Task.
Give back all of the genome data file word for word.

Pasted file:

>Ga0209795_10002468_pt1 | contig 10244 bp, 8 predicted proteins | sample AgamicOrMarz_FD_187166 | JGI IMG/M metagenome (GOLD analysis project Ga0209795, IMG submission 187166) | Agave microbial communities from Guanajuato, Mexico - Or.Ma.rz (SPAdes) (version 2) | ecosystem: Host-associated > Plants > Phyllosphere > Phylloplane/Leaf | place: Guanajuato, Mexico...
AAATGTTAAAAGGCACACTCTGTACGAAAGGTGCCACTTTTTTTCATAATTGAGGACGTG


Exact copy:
>Ga0209795_10002468_pt1 | contig 10244 bp, 8 predicted proteins | sample AgamicOrMarz_FD_187166 | JGI IMG/M metagenome (GOLD analysis project Ga0209795, IMG submission 187166) | Agave microbial communities from Guanajuato, Mexico - Or.Ma.rz (SPAdes) (version 2) | ecosystem: Host-associated > Plants > Phyllosphere > Phylloplane/Leaf | place: Guanajuato, Mexico...
AAATGTTAAAAGGCACACTCTGTACGAAAGGTGCCACTTTTTTTCATAATTGAGGACGTG